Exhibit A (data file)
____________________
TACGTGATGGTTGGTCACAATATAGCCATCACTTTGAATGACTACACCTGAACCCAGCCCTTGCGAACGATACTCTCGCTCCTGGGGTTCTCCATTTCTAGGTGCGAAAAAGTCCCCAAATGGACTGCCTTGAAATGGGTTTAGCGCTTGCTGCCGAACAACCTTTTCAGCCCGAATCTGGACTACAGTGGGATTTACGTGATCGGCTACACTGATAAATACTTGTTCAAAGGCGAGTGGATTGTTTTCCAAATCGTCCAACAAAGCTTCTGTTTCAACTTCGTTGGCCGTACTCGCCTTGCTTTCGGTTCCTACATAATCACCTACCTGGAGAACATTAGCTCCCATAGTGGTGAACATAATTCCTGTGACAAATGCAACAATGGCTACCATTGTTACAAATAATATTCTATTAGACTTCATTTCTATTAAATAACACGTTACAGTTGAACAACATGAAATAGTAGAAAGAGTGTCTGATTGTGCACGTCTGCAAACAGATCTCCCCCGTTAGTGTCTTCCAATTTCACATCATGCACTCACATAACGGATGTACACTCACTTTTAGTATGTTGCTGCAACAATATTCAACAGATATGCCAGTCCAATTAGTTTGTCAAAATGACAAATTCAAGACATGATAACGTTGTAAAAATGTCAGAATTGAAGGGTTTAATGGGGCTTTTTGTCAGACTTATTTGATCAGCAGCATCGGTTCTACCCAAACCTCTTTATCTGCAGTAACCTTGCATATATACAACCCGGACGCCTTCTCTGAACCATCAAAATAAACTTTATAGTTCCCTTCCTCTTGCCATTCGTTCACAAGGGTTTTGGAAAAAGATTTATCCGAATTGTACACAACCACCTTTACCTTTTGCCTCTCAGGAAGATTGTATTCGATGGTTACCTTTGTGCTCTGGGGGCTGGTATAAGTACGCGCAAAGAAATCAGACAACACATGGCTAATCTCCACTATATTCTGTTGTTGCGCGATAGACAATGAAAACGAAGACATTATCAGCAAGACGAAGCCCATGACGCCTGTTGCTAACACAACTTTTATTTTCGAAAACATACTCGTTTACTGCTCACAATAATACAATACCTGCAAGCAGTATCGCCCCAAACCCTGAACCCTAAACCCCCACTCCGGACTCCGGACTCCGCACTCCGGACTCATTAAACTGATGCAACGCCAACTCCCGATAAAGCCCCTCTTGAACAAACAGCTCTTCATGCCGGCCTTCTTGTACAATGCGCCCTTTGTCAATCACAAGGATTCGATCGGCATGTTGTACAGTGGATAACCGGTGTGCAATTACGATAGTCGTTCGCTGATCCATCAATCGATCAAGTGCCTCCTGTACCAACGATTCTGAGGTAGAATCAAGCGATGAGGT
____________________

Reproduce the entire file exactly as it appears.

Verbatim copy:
TACGTGATGGTTGGTCACAATATAGCCATCACTTTGAATGACTACACCTGAACCCAGCCCTTGCGAACGATACTCTCGCTCCTGGGGTTCTCCATTTCTAGGTGCGAAAAAGTCCCCAAATGGACTGCCTTGAAATGGGTTTAGCGCTTGCTGCCGAACAACCTTTTCAGCCCGAATCTGGACTACAGTGGGATTTACGTGATCGGCTACACTGATAAATACTTGTTCAAAGGCGAGTGGATTGTTTTCCAAATCGTCCAACAAAGCTTCTGTTTCAACTTCGTTGGCCGTACTCGCCTTGCTTTCGGTTCCTACATAATCACCTACCTGGAGAACATTAGCTCCCATAGTGGTGAACATAATTCCTGTGACAAATGCAACAATGGCTACCATTGTTACAAATAATATTCTATTAGACTTCATTTCTATTAAATAACACGTTACAGTTGAACAACATGAAATAGTAGAAAGAGTGTCTGATTGTGCACGTCTGCAAACAGATCTCCCCCGTTAGTGTCTTCCAATTTCACATCATGCACTCACATAACGGATGTACACTCACTTTTAGTATGTTGCTGCAACAATATTCAACAGATATGCCAGTCCAATTAGTTTGTCAAAATGACAAATTCAAGACATGATAACGTTGTAAAAATGTCAGAATTGAAGGGTTTAATGGGGCTTTTTGTCAGACTTATTTGATCAGCAGCATCGGTTCTACCCAAACCTCTTTATCTGCAGTAACCTTGCATATATACAACCCGGACGCCTTCTCTGAACCATCAAAATAAACTTTATAGTTCCCTTCCTCTTGCCATTCGTTCACAAGGGTTTTGGAAAAAGATTTATCCGAATTGTACACAACCACCTTTACCTTTTGCCTCTCAGGAAGATTGTATTCGATGGTTACCTTTGTGCTCTGGGGGCTGGTATAAGTACGCGCAAAGAAATCAGACAACACATGGCTAATCTCCACTATATTCTGTTGTTGCGCGATAGACAATGAAAACGAAGACATTATCAGCAAGACGAAGCCCATGACGCCTGTTGCTAACACAACTTTTATTTTCGAAAACATACTCGTTTACTGCTCACAATAATACAATACCTGCAAGCAGTATCGCCCCAAACCCTGAACCCTAAACCCCCACTCCGGACTCCGGACTCCGCACTCCGGACTCATTAAACTGATGCAACGCCAACTCCCGATAAAGCCCCTCTTGAACAAACAGCTCTTCATGCCGGCCTTCTTGTACAATGCGCCCTTTGTCAATCACAAGGATTCGATCGGCATGTTGTACAGTGGATAACCGGTGTGCAATTACGATAGTCGTTCGCTGATCCATCAATCGATCAAGTGCCTCCTGTACCAACGATTCTGAGGTAGAATCAAGCGATGAGGT